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Conservative Presidential Candidates, Come On In, The Water’s Fine

2016 Republican presidential contenders

Much of the inside-the-Beltway pundit class acts as if the field for the Republican nomination for president is already settled between two candidates; Jeb Bush and not Jeb Bush.

And the “not Jeb Bush” du jour has been Wisconsin Governor Scott Walker, who, based on his excellent performance at Steve King’s Iowa Freedom Summit, quickly eclipsed Bush in the polls.

But the news (in MSNBC of all places) that Senator Rand Paul of Kentucky would officially announce his presidential bid, not an exploratory committee, but an all-in presidential campaign, serves notice that the Republican presidential nominating process is just now getting under way.

And that the 2016 Republican nominating process is far from a simple contest to figure out an alternative to Jeb Bush.

There’s a vast continuum on the political right between the ideas shared by Jeb Bush and Hillary Clinton on one end and Donald Trump, who has just announced and filed his presidential exploratory committee, on the other.

And there’s a deep bench of potential presidential candidates and many conservatives with the national standing to make the case for their leadership on the conservative agenda.

First and foremost among those conservative leaders is former Senator, now President of the Heritage Foundation, Jim DeMint. Senator DeMint is the conservative candidate for president that everyone in the conservative movement yearns for, but no one can convince to run.

There are governors, with Scott Walker getting all the media attention right now it is easy to forget that Sam Brownback of Kansas and Mike Pence of Indiana both have accomplished much as conservative governors, and having served in Congress, they have exposure to, and records on, national security issues that Walker lacks.

Louisiana’s conservative Governor Bobby Jindal is also in and Jindal got our favorable attention for his clarion call regarding the existential threat of Islamist extremism. Governor Jindal has a solid record on many issues on the conservative agenda and while he may be a longshot in terms of publicity and fundraising he’s got the brains and willingness to be in the thick of the battle of ideas to punch above his weight in the early primaries.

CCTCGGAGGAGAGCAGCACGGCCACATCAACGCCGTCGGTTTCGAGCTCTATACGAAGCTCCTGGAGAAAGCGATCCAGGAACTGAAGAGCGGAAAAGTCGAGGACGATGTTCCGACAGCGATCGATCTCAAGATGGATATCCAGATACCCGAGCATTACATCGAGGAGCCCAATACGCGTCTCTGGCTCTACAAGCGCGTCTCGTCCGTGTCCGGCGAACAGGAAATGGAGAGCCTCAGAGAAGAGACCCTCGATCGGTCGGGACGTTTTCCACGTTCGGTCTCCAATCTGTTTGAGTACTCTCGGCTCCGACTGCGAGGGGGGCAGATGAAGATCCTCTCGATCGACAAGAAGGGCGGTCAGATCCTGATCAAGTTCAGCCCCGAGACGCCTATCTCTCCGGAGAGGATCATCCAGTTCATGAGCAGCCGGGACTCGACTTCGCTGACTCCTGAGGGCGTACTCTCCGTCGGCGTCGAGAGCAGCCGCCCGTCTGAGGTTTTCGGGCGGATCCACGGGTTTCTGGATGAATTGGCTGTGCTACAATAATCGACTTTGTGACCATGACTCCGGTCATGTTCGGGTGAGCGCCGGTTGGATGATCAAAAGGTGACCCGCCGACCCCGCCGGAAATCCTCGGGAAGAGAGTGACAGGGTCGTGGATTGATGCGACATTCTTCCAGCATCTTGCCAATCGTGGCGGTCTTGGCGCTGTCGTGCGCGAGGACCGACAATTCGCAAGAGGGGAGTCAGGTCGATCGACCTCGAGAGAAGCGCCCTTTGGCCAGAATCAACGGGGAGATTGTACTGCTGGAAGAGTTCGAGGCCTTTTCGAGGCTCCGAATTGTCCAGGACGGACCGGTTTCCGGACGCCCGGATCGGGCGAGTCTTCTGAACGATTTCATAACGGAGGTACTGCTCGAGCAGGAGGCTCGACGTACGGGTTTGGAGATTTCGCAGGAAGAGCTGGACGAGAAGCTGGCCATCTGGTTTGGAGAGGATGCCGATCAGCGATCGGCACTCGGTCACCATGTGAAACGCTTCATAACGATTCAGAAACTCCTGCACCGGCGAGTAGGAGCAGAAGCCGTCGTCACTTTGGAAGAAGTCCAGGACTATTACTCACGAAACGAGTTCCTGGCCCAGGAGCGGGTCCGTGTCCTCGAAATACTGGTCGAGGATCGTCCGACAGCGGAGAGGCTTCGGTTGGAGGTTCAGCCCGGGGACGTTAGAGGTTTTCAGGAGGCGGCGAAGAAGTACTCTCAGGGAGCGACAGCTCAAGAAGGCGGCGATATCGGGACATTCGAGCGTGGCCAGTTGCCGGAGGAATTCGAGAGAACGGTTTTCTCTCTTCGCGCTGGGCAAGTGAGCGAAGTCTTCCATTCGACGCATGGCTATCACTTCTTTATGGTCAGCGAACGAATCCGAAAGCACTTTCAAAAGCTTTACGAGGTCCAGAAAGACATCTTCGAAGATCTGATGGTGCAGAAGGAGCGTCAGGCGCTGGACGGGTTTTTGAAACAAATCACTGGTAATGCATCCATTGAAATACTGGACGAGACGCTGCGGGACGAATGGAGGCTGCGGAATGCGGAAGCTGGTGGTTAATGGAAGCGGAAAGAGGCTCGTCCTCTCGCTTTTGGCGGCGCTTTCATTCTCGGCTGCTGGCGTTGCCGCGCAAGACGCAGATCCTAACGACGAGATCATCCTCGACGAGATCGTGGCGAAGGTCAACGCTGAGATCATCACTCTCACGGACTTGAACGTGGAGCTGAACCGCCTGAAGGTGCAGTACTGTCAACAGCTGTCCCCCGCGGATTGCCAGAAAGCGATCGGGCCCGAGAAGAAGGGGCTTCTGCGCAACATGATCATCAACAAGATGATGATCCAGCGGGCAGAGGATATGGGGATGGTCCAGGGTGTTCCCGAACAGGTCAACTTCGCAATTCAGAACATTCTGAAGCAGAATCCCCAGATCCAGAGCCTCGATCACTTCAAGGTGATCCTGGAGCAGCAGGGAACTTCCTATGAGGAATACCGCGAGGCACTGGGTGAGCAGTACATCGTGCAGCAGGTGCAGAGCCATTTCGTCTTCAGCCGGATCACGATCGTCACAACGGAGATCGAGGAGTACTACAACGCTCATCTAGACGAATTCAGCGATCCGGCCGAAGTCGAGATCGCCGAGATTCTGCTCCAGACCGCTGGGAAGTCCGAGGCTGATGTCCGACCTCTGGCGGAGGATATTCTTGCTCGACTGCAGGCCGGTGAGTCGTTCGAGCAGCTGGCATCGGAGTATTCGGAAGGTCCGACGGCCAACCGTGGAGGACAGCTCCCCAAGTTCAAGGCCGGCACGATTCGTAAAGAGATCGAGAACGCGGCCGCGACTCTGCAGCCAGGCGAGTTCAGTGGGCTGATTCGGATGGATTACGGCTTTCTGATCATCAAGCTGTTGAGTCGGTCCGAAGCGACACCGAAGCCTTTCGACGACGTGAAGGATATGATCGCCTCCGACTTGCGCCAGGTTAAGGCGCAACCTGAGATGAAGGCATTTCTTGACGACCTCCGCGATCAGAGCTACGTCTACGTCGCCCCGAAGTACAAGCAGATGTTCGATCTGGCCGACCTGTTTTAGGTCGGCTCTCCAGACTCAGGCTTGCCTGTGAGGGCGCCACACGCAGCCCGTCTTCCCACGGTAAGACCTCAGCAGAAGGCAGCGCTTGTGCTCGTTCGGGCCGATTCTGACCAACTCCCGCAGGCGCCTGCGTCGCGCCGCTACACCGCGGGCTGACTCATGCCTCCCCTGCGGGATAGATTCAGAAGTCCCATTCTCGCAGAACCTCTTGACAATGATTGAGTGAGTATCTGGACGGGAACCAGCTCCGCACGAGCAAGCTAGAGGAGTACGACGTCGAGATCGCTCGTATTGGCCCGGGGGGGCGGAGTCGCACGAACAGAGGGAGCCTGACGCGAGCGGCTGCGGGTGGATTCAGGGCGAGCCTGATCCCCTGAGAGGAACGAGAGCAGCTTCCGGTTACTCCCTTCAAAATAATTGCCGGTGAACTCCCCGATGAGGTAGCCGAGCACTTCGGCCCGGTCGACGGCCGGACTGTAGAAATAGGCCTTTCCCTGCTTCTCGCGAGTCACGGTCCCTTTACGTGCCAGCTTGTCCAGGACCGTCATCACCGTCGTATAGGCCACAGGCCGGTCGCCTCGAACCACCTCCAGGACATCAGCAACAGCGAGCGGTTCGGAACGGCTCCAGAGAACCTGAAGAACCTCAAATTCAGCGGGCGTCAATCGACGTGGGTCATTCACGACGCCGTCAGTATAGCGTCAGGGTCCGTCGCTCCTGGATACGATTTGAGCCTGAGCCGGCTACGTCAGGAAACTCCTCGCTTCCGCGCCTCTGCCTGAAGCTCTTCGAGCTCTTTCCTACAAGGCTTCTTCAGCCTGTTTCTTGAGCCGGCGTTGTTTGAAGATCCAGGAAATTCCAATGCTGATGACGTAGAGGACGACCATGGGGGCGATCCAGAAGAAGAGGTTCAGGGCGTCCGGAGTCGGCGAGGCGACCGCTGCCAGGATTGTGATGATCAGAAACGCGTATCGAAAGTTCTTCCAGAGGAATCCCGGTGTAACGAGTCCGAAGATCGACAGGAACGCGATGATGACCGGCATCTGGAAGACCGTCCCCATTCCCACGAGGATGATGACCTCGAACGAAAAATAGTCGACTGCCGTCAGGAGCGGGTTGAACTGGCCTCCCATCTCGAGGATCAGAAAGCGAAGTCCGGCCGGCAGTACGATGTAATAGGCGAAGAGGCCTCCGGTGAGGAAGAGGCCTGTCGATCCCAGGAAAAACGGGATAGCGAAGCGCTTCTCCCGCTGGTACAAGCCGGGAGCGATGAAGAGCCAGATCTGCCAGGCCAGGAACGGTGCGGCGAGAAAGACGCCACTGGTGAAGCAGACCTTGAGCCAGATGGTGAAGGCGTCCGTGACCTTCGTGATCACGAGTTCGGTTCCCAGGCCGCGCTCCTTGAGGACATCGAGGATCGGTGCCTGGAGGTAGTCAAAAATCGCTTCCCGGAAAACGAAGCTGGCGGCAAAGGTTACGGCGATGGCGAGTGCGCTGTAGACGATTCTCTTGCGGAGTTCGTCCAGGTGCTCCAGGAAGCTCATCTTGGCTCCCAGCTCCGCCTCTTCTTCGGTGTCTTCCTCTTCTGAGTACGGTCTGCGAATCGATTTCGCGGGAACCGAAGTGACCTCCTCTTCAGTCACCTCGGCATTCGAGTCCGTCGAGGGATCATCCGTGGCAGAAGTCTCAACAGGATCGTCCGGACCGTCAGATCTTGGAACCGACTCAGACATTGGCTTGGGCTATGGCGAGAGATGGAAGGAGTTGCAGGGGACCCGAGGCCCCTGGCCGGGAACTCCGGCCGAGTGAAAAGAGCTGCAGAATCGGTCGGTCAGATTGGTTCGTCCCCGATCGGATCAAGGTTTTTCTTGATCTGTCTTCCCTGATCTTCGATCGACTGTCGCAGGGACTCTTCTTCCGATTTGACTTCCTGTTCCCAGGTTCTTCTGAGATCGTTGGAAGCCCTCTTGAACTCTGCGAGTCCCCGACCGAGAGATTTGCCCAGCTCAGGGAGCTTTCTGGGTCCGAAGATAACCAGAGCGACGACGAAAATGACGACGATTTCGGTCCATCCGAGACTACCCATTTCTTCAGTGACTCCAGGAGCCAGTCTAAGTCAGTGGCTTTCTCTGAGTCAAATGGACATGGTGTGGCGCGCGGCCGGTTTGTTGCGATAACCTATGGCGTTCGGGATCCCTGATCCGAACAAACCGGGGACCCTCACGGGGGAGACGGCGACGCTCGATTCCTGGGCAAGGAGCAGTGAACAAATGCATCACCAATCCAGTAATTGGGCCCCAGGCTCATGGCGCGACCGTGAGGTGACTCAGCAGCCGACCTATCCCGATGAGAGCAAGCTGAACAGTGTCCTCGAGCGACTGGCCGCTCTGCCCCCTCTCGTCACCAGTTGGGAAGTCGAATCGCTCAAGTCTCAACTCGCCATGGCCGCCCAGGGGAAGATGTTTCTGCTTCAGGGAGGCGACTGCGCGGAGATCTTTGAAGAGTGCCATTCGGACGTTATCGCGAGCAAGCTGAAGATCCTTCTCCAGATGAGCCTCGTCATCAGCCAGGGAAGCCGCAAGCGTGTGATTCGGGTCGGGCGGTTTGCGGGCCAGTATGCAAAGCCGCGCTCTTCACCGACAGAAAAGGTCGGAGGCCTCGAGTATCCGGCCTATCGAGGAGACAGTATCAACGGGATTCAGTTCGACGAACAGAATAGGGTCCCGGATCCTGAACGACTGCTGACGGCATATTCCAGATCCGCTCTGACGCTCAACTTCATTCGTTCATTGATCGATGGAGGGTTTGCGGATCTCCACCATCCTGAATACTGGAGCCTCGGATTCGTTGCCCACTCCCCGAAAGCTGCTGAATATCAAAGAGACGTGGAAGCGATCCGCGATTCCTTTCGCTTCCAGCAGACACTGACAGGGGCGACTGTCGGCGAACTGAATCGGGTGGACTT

And of course there's New Jersey Governor Chris Christie, whose presidential aspiration have foundered on Bridgegate and the Bush candidacy sucking the air and money out of Christie's Wall Street establishment Republican base. 

Former governors, such as Rick Perry of Texas and even George Pataki of New York are also in the mix, as is former Arkansas Governor Mike Huckabee, long a favorite of big government social conservatives. Although they are not polling strongly, and may hardly qualify as conservatives to many movement conservatives, there’s a rationale for each of these candidacies.

Likewise every so often someone in the media mentions New Mexico Governor Susan Martinez or South Carolina governor Nikki Haley as a presidential prospect. Both have some accomplishments to recommend them, at least on paper, but they are little known to movement conservatives and haven’t made any moves toward running.

In the past several Republican presidential cycles there has been one identifiable "social conservative" candidate; Pat Robertson, Gary Bauer, Mike Huckabee, Rick Santorum. But so far this year, beyond Huckabee, and perhaps Santorum, there is no candidate vying for the Republican nomination who relying solely on social conservative support. And there's a reason for that; recognizing that the electorate has moved right on the conservative social agenda all of the credible Republican presidential candidates will run as pro-life conservatives.

And then there is the Senate.

It may be a truism of American politics that every Senator thinks he or she could or should be President, but right now there are a number of conservative Senators with the stature with the conservative grassroots to mount a potentially winning campaign.